Cleanaway’s brand new Materials Recovery Facility (MRF), has the capacity to process the city’s entire household recyclable waste.
Up to 250,000 tonnes of recyclable material, enough to fill almost 470 Olympic-size swimming pools could be handled by the new MRF, each year.
Cleanaway’s MRF is the most advanced commingled recovery system in the country, with state of the art optical sorting technology capable of separating recyclable materials including plastics, metals, paper and cardboard. This new plant will deliver some of the highest diversion rates in Australia – 97 percent, in comparison to average recovery rates of less than 85 percent.
Mr Reece Whitby, Parliamentary Secretary for the Environment, today joined Cleanaway CEO and Managing Director Vik Bansal to mark the official opening of the MRF in South Guildford.
“This multi-million-dollar facility is a major step forward in both infrastructure and technology and will take recycling in Western Australia to a whole new level of quality and purity. The Perth MRF is a significant investment for Cleanaway in line with our Footprint 2025 plan, and a demonstration of our firm commitment to creating a sustainable future for Australia,” Mr Bansal said.
Cleanaway General Manager for Western Australia, David Williamson, said the high-tech facility has an unmatched capability designed to address Perth’s recycling needs for the next decade and beyond.
“With the city’s population set to reach 3 million by 2020, Perth households and businesses will be producing more waste than ever before. Increasing the state’s capacity for resource recovery is a top priority for Cleanaway. Our new MRF will be the first facility capable of recycling household and business waste. We are opening the door to small and large scale commercial customers and making recycling easier in the workplace, giving businesses the ability to recycle in the same way as households,” Mr Williamson said.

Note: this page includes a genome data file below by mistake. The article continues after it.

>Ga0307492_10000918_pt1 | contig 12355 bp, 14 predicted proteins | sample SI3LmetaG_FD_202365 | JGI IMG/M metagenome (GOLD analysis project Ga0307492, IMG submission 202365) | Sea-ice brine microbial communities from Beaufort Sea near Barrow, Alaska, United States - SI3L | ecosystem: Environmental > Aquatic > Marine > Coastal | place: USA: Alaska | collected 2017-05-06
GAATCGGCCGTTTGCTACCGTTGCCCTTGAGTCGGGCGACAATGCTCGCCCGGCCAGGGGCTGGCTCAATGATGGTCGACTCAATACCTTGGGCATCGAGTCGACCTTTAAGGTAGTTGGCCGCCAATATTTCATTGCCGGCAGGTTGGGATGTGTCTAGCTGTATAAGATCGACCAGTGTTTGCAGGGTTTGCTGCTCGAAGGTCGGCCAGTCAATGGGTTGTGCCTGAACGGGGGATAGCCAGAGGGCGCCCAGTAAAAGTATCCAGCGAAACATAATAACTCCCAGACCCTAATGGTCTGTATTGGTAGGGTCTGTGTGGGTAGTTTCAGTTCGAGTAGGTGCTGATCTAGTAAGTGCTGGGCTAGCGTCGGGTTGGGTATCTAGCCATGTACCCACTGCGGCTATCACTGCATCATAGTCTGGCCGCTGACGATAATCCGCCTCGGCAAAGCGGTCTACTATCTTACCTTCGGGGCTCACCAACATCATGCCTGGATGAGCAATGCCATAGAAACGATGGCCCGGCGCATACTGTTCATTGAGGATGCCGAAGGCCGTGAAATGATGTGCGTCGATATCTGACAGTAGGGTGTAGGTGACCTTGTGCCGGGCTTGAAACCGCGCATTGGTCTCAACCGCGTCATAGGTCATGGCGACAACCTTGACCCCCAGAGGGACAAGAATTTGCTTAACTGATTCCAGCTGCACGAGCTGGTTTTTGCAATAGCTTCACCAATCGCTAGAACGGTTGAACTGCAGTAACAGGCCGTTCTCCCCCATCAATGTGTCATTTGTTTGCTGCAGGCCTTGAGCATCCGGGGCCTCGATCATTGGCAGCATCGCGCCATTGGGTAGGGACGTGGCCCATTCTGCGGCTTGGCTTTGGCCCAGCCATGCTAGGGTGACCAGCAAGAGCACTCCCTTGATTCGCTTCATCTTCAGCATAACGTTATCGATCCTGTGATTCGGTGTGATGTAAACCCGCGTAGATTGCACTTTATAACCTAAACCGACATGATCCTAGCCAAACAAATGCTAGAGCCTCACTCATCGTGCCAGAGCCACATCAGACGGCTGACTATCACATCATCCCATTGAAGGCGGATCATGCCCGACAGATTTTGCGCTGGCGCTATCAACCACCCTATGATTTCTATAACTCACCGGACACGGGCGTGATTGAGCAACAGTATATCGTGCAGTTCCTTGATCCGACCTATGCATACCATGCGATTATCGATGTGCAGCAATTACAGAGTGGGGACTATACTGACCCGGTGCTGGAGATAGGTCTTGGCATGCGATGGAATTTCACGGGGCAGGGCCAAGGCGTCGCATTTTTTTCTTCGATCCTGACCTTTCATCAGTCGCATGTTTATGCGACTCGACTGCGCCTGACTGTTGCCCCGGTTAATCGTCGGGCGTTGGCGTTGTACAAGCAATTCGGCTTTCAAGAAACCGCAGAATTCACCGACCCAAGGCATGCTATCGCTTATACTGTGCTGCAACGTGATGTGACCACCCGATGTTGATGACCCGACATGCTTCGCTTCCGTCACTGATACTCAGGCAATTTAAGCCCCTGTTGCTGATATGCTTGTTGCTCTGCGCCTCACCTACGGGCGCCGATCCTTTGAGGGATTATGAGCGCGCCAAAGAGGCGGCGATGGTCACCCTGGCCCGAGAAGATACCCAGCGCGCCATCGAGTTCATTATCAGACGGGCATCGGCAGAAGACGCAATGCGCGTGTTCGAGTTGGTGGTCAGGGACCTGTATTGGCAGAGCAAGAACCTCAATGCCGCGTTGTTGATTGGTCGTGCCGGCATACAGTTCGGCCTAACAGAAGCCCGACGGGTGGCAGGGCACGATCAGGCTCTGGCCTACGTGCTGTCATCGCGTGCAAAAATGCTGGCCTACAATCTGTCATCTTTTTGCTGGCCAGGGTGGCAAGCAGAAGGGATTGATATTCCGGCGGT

Almost 20 years ago, Cleanaway introduced the first MRF to Western Australia. These older MRF’s have now been decommissioned and replaced by the new MRF in the city’s north east.
“This significant investment by industry recognises the value of resources that are lost when recycling is not maximised,” Mr Whitby said.
“The McGowan Labor Government is committed to improving recycling performance in Western Australia.
“It’s great to see the private sector playing an active role by complementing the actions taken by the Western Australian Government and local governments to promote improved recycling, such as the Better Bins kerbside recycling program.”
Amount of material currently recycled in City of Perth:
Perth Kerbside and Commercial & Industrial Recycling equates to approximately 200,000 tonnes per annum, that’s the equivalent of almost 400 Olympic sized swimming pools
Projected increase in recycling rates:
Recycling rates will grow at an average rate of approximately 3% every year – which is 6000 tonnes per annum